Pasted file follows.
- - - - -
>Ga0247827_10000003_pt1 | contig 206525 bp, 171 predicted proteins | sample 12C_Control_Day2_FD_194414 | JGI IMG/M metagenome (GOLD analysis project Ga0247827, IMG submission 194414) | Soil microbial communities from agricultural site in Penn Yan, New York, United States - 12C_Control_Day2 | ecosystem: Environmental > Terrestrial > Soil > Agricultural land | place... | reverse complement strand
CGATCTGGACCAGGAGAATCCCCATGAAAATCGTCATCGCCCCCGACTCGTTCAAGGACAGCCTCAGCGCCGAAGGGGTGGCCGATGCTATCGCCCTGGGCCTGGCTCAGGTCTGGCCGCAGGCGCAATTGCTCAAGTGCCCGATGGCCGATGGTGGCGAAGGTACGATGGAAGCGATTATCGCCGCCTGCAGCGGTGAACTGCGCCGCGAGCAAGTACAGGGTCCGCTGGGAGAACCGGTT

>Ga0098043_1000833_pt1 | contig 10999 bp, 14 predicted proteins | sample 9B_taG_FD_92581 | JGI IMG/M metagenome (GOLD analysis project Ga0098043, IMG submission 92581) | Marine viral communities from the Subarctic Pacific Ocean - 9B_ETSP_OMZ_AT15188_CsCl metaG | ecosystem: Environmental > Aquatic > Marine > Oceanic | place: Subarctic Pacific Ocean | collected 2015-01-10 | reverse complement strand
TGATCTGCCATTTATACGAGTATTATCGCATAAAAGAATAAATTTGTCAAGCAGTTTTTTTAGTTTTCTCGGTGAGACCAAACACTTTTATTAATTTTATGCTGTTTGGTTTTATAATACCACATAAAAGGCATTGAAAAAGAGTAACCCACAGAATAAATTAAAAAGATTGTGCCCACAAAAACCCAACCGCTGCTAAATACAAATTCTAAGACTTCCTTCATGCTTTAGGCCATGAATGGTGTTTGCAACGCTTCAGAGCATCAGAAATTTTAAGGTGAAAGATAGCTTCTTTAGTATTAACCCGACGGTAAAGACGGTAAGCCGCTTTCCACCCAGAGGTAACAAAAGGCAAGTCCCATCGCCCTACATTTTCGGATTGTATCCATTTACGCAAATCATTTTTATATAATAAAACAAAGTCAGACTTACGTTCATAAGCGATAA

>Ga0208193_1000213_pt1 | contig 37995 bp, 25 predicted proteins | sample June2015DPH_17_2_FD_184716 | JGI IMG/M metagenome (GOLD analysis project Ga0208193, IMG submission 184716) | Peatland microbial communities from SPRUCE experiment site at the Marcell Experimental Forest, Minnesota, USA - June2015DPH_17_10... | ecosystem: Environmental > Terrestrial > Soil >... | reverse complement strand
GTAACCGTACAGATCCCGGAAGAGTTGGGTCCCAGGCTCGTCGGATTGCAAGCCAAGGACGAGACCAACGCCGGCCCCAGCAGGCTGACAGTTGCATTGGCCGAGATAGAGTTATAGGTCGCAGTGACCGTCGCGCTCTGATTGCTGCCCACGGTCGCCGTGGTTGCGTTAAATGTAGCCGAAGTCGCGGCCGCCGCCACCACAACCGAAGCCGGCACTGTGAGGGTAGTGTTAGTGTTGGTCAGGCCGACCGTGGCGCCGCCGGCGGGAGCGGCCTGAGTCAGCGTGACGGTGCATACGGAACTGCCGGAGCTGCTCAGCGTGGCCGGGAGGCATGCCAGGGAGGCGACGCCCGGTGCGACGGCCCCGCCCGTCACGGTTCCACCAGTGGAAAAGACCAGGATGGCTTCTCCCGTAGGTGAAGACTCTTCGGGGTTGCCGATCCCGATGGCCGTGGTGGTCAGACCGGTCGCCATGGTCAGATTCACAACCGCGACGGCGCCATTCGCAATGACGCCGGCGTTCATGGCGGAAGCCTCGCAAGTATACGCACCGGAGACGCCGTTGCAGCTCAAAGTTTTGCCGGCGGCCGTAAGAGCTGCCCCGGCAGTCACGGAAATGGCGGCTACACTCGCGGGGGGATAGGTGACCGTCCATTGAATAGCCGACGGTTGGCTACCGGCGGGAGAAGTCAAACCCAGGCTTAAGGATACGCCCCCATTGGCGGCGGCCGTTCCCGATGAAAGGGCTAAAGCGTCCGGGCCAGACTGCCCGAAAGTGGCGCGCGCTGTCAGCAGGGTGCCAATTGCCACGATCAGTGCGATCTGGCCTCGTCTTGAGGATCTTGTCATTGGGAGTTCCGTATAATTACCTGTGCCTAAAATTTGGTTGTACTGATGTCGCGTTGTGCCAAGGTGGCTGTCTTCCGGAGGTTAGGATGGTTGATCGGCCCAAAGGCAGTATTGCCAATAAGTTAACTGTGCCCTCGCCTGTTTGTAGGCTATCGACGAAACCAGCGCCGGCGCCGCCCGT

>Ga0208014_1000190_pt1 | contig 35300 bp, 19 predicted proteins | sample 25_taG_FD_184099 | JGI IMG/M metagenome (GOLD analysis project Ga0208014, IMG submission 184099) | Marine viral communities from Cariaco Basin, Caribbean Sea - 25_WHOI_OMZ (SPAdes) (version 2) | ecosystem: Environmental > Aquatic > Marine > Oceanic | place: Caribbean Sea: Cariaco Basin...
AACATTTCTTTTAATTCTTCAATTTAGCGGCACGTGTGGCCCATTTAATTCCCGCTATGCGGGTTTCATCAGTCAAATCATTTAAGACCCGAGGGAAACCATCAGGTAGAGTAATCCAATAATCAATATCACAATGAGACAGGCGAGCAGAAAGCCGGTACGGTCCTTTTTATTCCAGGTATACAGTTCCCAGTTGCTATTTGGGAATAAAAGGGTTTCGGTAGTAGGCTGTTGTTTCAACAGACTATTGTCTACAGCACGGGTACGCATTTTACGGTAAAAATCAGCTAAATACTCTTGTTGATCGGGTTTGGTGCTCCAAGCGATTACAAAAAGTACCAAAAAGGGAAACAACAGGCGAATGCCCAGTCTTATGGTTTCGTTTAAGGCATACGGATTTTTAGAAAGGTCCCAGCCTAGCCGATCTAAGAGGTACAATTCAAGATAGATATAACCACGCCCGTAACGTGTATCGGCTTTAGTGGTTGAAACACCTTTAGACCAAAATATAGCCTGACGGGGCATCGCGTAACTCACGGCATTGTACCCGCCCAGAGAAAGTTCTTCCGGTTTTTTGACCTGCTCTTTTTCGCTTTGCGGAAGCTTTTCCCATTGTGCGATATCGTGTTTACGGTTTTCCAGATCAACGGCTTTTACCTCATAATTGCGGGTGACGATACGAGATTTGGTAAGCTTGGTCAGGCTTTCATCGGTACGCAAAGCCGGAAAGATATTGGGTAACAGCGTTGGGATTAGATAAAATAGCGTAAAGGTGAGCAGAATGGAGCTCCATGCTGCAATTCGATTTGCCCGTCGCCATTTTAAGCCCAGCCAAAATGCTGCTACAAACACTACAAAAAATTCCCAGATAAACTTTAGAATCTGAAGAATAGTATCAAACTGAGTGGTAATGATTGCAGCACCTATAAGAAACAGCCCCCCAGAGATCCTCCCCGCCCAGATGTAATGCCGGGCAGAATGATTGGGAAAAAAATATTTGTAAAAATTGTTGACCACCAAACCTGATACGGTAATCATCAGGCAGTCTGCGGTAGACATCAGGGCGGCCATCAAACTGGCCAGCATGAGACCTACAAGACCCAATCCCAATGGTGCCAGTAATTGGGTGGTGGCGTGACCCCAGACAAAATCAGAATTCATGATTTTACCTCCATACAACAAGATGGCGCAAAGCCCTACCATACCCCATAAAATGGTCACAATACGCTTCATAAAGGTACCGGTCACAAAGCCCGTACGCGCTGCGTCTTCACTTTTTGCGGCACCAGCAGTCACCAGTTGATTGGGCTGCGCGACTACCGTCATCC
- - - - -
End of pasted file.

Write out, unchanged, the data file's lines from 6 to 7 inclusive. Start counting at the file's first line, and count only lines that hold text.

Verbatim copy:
GTAACCGTACAGATCCCGGAAGAGTTGGGTCCCAGGCTCGTCGGATTGCAAGCCAAGGACGAGACCAACGCCGGCCCCAGCAGGCTGACAGTTGCATTGGCCGAGATAGAGTTATAGGTCGCAGTGACCGTCGCGCTCTGATTGCTGCCCACGGTCGCCGTGGTTGCGTTAAATGTAGCCGAAGTCGCGGCCGCCGCCACCACAACCGAAGCCGGCACTGTGAGGGTAGTGTTAGTGTTGGTCAGGCCGACCGTGGCGCCGCCGGCGGGAGCGGCCTGAGTCAGCGTGACGGTGCATACGGAACTGCCGGAGCTGCTCAGCGTGGCCGGGAGGCATGCCAGGGAGGCGACGCCCGGTGCGACGGCCCCGCCCGTCACGGTTCCACCAGTGGAAAAGACCAGGATGGCTTCTCCCGTAGGTGAAGACTCTTCGGGGTTGCCGATCCCGATGGCCGTGGTGGTCAGACCGGTCGCCATGGTCAGATTCACAACCGCGACGGCGCCATTCGCAATGACGCCGGCGTTCATGGCGGAAGCCTCGCAAGTATACGCACCGGAGACGCCGTTGCAGCTCAAAGTTTTGCCGGCGGCCGTAAGAGCTGCCCCGGCAGTCACGGAAATGGCGGCTACACTCGCGGGGGGATAGGTGACCGTCCATTGAATAGCCGACGGTTGGCTACCGGCGGGAGAAGTCAAACCCAGGCTTAAGGATACGCCCCCATTGGCGGCGGCCGTTCCCGATGAAAGGGCTAAAGCGTCCGGGCCAGACTGCCCGAAAGTGGCGCGCGCTGTCAGCAGGGTGCCAATTGCCACGATCAGTGCGATCTGGCCTCGTCTTGAGGATCTTGTCATTGGGAGTTCCGTATAATTACCTGTGCCTAAAATTTGGTTGTACTGATGTCGCGTTGTGCCAAGGTGGCTGTCTTCCGGAGGTTAGGATGGTTGATCGGCCCAAAGGCAGTATTGCCAATAAGTTAACTGTGCCCTCGCCTGTTTGTAGGCTATCGACGAAACCAGCGCCGGCGCCGCCCGT

>Ga0208014_1000190_pt1 | contig 35300 bp, 19 predicted proteins | sample 25_taG_FD_184099 | JGI IMG/M metagenome (GOLD analysis project Ga0208014, IMG submission 184099) | Marine viral communities from Cariaco Basin, Caribbean Sea - 25_WHOI_OMZ (SPAdes) (version 2) | ecosystem: Environmental > Aquatic > Marine > Oceanic | place: Caribbean Sea: Cariaco Basin...